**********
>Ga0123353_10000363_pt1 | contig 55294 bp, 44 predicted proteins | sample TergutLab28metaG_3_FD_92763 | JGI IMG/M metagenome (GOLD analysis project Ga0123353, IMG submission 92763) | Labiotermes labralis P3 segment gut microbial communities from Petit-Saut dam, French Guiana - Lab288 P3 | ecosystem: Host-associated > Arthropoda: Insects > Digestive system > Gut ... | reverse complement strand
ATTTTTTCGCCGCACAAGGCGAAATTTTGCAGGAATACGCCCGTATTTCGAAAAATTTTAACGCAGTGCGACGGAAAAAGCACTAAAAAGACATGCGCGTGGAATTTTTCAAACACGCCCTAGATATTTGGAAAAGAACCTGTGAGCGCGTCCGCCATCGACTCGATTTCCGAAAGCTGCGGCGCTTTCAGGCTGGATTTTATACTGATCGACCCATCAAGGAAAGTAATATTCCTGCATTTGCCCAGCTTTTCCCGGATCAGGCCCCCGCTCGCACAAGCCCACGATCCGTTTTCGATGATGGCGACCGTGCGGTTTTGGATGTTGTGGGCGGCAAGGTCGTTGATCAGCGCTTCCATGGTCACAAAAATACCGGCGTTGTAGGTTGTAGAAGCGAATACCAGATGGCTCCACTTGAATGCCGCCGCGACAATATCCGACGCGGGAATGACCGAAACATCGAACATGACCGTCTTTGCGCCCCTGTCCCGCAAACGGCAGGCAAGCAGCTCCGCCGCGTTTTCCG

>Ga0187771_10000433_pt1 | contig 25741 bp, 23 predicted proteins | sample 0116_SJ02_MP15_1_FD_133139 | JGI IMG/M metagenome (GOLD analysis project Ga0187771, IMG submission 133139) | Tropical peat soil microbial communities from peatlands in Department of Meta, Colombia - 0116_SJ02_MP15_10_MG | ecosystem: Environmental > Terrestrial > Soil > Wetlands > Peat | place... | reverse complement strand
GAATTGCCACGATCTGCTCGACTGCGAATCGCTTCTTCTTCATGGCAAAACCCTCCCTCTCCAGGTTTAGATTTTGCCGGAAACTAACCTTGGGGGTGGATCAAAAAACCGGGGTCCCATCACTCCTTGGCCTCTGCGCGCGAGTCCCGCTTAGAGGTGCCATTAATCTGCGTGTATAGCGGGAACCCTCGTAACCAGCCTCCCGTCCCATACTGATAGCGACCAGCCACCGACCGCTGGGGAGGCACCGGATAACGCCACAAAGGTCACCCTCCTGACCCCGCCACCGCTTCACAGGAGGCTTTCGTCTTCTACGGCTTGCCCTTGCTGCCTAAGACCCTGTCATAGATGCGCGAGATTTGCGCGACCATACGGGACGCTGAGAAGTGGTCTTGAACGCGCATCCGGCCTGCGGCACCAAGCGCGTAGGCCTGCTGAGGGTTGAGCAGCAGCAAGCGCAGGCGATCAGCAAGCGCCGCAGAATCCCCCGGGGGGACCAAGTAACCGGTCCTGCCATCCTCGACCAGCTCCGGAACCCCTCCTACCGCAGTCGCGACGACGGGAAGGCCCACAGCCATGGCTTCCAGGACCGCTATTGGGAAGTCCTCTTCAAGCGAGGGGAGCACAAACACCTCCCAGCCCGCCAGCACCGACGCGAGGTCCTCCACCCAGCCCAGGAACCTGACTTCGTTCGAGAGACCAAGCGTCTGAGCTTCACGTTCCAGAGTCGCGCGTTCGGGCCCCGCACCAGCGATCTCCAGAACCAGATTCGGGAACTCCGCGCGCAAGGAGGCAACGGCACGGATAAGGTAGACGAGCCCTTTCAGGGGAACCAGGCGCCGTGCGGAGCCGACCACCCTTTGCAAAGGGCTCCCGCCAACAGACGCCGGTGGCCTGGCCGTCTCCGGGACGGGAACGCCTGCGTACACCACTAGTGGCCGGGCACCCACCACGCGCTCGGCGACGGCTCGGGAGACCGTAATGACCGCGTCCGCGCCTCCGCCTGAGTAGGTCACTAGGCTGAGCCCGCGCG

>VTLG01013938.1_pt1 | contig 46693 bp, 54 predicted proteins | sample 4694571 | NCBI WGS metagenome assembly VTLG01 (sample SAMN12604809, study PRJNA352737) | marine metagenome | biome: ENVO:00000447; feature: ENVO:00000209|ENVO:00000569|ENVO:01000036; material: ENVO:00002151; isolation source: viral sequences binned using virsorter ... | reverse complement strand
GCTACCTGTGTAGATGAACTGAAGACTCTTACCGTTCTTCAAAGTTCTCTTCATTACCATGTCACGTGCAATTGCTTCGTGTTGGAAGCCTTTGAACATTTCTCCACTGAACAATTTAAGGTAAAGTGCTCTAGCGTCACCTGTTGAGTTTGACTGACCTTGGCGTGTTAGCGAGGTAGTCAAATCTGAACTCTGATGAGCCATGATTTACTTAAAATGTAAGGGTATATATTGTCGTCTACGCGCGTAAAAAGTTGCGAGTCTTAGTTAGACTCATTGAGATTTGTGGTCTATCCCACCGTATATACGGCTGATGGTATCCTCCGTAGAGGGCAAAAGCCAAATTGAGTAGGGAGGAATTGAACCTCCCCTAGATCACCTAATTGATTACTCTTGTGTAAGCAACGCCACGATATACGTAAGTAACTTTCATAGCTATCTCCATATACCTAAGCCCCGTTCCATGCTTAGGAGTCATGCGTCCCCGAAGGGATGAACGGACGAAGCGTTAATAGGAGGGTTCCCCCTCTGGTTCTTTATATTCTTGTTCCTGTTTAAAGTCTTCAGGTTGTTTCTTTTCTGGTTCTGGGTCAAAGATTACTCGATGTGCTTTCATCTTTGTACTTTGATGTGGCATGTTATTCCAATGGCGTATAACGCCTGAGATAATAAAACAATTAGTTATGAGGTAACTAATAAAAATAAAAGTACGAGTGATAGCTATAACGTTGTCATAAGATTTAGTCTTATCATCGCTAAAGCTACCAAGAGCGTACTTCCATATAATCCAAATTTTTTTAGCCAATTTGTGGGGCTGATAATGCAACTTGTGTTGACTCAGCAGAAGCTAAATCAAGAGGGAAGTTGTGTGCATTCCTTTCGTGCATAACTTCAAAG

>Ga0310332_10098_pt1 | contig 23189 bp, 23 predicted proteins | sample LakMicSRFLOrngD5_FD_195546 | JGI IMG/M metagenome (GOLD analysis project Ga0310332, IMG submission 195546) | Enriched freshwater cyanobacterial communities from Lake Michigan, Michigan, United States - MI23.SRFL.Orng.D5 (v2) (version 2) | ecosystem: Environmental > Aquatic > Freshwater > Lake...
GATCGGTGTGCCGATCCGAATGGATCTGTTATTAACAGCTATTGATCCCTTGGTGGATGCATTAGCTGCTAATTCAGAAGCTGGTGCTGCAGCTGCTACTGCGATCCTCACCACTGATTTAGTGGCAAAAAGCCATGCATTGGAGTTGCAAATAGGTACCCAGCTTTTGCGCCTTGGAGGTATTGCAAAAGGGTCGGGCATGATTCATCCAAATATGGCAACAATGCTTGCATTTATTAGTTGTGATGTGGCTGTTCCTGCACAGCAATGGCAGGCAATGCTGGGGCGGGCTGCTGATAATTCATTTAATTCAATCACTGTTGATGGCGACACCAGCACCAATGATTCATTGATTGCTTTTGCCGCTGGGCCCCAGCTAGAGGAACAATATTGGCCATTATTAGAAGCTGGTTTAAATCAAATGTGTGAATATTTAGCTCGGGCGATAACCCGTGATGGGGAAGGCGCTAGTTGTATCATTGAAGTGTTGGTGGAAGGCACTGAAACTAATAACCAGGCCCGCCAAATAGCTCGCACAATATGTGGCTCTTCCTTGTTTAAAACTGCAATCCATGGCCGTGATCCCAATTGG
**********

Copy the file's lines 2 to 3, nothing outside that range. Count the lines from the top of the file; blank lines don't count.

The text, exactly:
ATTTTTTCGCCGCACAAGGCGAAATTTTGCAGGAATACGCCCGTATTTCGAAAAATTTTAACGCAGTGCGACGGAAAAAGCACTAAAAAGACATGCGCGTGGAATTTTTCAAACACGCCCTAGATATTTGGAAAAGAACCTGTGAGCGCGTCCGCCATCGACTCGATTTCCGAAAGCTGCGGCGCTTTCAGGCTGGATTTTATACTGATCGACCCATCAAGGAAAGTAATATTCCTGCATTTGCCCAGCTTTTCCCGGATCAGGCCCCCGCTCGCACAAGCCCACGATCCGTTTTCGATGATGGCGACCGTGCGGTTTTGGATGTTGTGGGCGGCAAGGTCGTTGATCAGCGCTTCCATGGTCACAAAAATACCGGCGTTGTAGGTTGTAGAAGCGAATACCAGATGGCTCCACTTGAATGCCGCCGCGACAATATCCGACGCGGGAATGACCGAAACATCGAACATGACCGTCTTTGCGCCCCTGTCCCGCAAACGGCAGGCAAGCAGCTCCGCCGCGTTTTCCG

>Ga0187771_10000433_pt1 | contig 25741 bp, 23 predicted proteins | sample 0116_SJ02_MP15_1_FD_133139 | JGI IMG/M metagenome (GOLD analysis project Ga0187771, IMG submission 133139) | Tropical peat soil microbial communities from peatlands in Department of Meta, Colombia - 0116_SJ02_MP15_10_MG | ecosystem: Environmental > Terrestrial > Soil > Wetlands > Peat | place... | reverse complement strand